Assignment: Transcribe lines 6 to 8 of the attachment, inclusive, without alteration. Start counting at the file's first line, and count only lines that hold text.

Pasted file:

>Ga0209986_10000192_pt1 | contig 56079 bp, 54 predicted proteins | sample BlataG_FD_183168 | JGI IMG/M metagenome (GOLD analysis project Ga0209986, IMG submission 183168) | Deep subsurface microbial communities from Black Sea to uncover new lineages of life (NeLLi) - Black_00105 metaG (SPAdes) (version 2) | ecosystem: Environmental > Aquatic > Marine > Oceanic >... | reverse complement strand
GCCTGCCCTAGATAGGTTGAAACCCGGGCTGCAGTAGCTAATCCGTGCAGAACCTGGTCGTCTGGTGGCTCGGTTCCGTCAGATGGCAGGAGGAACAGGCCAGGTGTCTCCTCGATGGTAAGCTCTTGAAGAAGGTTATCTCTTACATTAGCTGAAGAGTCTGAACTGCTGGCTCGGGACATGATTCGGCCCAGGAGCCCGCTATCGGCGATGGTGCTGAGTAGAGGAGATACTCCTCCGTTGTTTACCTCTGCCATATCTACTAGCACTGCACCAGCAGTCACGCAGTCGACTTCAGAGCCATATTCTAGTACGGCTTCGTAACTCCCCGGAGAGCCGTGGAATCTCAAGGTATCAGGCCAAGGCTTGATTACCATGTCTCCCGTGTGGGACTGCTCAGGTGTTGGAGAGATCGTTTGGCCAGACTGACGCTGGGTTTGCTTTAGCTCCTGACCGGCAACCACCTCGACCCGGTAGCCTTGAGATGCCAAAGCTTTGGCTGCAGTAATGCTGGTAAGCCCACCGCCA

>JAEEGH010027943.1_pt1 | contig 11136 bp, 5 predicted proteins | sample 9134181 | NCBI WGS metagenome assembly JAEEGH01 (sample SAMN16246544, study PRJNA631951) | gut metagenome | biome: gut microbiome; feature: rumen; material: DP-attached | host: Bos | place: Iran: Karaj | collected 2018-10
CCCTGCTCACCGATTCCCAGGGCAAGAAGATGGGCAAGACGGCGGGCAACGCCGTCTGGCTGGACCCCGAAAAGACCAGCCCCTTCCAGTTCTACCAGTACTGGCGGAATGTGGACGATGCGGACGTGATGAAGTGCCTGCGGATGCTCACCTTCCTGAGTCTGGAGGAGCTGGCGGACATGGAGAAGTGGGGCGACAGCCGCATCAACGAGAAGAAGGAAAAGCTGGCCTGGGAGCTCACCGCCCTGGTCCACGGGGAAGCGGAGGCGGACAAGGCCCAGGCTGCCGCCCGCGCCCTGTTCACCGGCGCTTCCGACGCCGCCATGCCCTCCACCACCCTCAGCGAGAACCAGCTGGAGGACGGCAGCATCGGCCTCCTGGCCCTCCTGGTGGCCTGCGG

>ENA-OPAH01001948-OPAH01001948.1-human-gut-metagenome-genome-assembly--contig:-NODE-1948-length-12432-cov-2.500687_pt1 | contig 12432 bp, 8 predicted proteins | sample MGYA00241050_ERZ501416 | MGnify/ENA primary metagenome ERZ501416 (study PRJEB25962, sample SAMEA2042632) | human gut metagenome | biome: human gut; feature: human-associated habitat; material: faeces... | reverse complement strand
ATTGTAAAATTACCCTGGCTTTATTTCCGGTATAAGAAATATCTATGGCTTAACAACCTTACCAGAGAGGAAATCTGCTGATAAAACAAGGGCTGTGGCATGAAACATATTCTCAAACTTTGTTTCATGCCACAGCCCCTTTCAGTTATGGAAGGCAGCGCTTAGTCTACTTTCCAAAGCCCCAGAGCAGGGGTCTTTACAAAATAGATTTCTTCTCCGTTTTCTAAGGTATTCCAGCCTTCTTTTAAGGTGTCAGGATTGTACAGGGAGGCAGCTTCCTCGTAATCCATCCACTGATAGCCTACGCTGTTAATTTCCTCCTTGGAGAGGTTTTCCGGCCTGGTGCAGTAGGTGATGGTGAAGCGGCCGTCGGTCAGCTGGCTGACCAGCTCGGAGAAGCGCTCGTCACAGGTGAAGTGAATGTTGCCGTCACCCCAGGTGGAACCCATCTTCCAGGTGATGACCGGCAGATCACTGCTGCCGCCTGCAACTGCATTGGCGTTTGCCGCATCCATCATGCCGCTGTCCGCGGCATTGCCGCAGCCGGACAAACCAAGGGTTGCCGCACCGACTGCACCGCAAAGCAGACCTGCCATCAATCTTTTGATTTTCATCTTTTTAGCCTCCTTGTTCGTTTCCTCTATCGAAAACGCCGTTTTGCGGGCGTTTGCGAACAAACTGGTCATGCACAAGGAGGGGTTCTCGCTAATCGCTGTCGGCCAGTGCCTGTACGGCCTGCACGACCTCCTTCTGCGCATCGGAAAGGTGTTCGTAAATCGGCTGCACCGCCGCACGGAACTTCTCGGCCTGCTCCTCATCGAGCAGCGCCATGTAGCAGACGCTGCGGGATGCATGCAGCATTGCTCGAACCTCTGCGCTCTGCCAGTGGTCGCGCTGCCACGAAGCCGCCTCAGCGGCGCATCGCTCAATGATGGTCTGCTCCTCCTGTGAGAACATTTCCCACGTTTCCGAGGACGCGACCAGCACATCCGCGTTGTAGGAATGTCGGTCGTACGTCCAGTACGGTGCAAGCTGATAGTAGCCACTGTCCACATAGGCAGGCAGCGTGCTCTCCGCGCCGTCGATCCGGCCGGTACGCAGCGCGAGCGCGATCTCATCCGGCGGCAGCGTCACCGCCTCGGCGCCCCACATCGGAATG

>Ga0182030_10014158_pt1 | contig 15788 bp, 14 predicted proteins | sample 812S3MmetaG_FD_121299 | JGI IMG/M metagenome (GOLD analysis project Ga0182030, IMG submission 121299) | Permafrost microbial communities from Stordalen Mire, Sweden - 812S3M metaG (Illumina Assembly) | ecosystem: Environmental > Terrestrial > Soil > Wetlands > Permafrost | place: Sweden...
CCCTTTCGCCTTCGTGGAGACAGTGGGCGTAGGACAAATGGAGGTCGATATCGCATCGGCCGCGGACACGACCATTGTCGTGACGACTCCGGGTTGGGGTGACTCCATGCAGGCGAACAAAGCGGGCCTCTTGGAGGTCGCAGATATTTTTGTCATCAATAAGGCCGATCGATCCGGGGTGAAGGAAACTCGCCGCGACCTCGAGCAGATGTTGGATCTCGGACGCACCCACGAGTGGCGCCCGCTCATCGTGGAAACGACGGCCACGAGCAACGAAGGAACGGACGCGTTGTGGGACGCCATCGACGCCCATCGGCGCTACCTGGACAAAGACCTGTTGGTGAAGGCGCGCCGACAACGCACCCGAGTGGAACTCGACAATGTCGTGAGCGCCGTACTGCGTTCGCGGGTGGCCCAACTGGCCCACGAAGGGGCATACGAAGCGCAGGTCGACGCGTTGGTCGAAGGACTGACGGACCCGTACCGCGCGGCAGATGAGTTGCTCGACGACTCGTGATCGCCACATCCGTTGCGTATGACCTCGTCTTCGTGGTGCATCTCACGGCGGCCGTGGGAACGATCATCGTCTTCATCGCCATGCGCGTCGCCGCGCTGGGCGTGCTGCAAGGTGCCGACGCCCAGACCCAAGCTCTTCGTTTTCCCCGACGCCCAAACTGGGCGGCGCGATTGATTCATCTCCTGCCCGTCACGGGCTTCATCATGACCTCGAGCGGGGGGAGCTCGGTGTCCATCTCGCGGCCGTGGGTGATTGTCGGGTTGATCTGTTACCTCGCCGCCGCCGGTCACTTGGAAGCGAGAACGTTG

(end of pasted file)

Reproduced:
ATTGTAAAATTACCCTGGCTTTATTTCCGGTATAAGAAATATCTATGGCTTAACAACCTTACCAGAGAGGAAATCTGCTGATAAAACAAGGGCTGTGGCATGAAACATATTCTCAAACTTTGTTTCATGCCACAGCCCCTTTCAGTTATGGAAGGCAGCGCTTAGTCTACTTTCCAAAGCCCCAGAGCAGGGGTCTTTACAAAATAGATTTCTTCTCCGTTTTCTAAGGTATTCCAGCCTTCTTTTAAGGTGTCAGGATTGTACAGGGAGGCAGCTTCCTCGTAATCCATCCACTGATAGCCTACGCTGTTAATTTCCTCCTTGGAGAGGTTTTCCGGCCTGGTGCAGTAGGTGATGGTGAAGCGGCCGTCGGTCAGCTGGCTGACCAGCTCGGAGAAGCGCTCGTCACAGGTGAAGTGAATGTTGCCGTCACCCCAGGTGGAACCCATCTTCCAGGTGATGACCGGCAGATCACTGCTGCCGCCTGCAACTGCATTGGCGTTTGCCGCATCCATCATGCCGCTGTCCGCGGCATTGCCGCAGCCGGACAAACCAAGGGTTGCCGCACCGACTGCACCGCAAAGCAGACCTGCCATCAATCTTTTGATTTTCATCTTTTTAGCCTCCTTGTTCGTTTCCTCTATCGAAAACGCCGTTTTGCGGGCGTTTGCGAACAAACTGGTCATGCACAAGGAGGGGTTCTCGCTAATCGCTGTCGGCCAGTGCCTGTACGGCCTGCACGACCTCCTTCTGCGCATCGGAAAGGTGTTCGTAAATCGGCTGCACCGCCGCACGGAACTTCTCGGCCTGCTCCTCATCGAGCAGCGCCATGTAGCAGACGCTGCGGGATGCATGCAGCATTGCTCGAACCTCTGCGCTCTGCCAGTGGTCGCGCTGCCACGAAGCCGCCTCAGCGGCGCATCGCTCAATGATGGTCTGCTCCTCCTGTGAGAACATTTCCCACGTTTCCGAGGACGCGACCAGCACATCCGCGTTGTAGGAATGTCGGTCGTACGTCCAGTACGGTGCAAGCTGATAGTAGCCACTGTCCACATAGGCAGGCAGCGTGCTCTCCGCGCCGTCGATCCGGCCGGTACGCAGCGCGAGCGCGATCTCATCCGGCGGCAGCGTCACCGCCTCGGCGCCCCACATCGGAATG

>Ga0182030_10014158_pt1 | contig 15788 bp, 14 predicted proteins | sample 812S3MmetaG_FD_121299 | JGI IMG/M metagenome (GOLD analysis project Ga0182030, IMG submission 121299) | Permafrost microbial communities from Stordalen Mire, Sweden - 812S3M metaG (Illumina Assembly) | ecosystem: Environmental > Terrestrial > Soil > Wetlands > Permafrost | place: Sweden...
CCCTTTCGCCTTCGTGGAGACAGTGGGCGTAGGACAAATGGAGGTCGATATCGCATCGGCCGCGGACACGACCATTGTCGTGACGACTCCGGGTTGGGGTGACTCCATGCAGGCGAACAAAGCGGGCCTCTTGGAGGTCGCAGATATTTTTGTCATCAATAAGGCCGATCGATCCGGGGTGAAGGAAACTCGCCGCGACCTCGAGCAGATGTTGGATCTCGGACGCACCCACGAGTGGCGCCCGCTCATCGTGGAAACGACGGCCACGAGCAACGAAGGAACGGACGCGTTGTGGGACGCCATCGACGCCCATCGGCGCTACCTGGACAAAGACCTGTTGGTGAAGGCGCGCCGACAACGCACCCGAGTGGAACTCGACAATGTCGTGAGCGCCGTACTGCGTTCGCGGGTGGCCCAACTGGCCCACGAAGGGGCATACGAAGCGCAGGTCGACGCGTTGGTCGAAGGACTGACGGACCCGTACCGCGCGGCAGATGAGTTGCTCGACGACTCGTGATCGCCACATCCGTTGCGTATGACCTCGTCTTCGTGGTGCATCTCACGGCGGCCGTGGGAACGATCATCGTCTTCATCGCCATGCGCGTCGCCGCGCTGGGCGTGCTGCAAGGTGCCGACGCCCAGACCCAAGCTCTTCGTTTTCCCCGACGCCCAAACTGGGCGGCGCGATTGATTCATCTCCTGCCCGTCACGGGCTTCATCATGACCTCGAGCGGGGGGAGCTCGGTGTCCATCTCGCGGCCGTGGGTGATTGTCGGGTTGATCTGTTACCTCGCCGCCGCCGGTCACTTGGAAGCGAGAACGTTG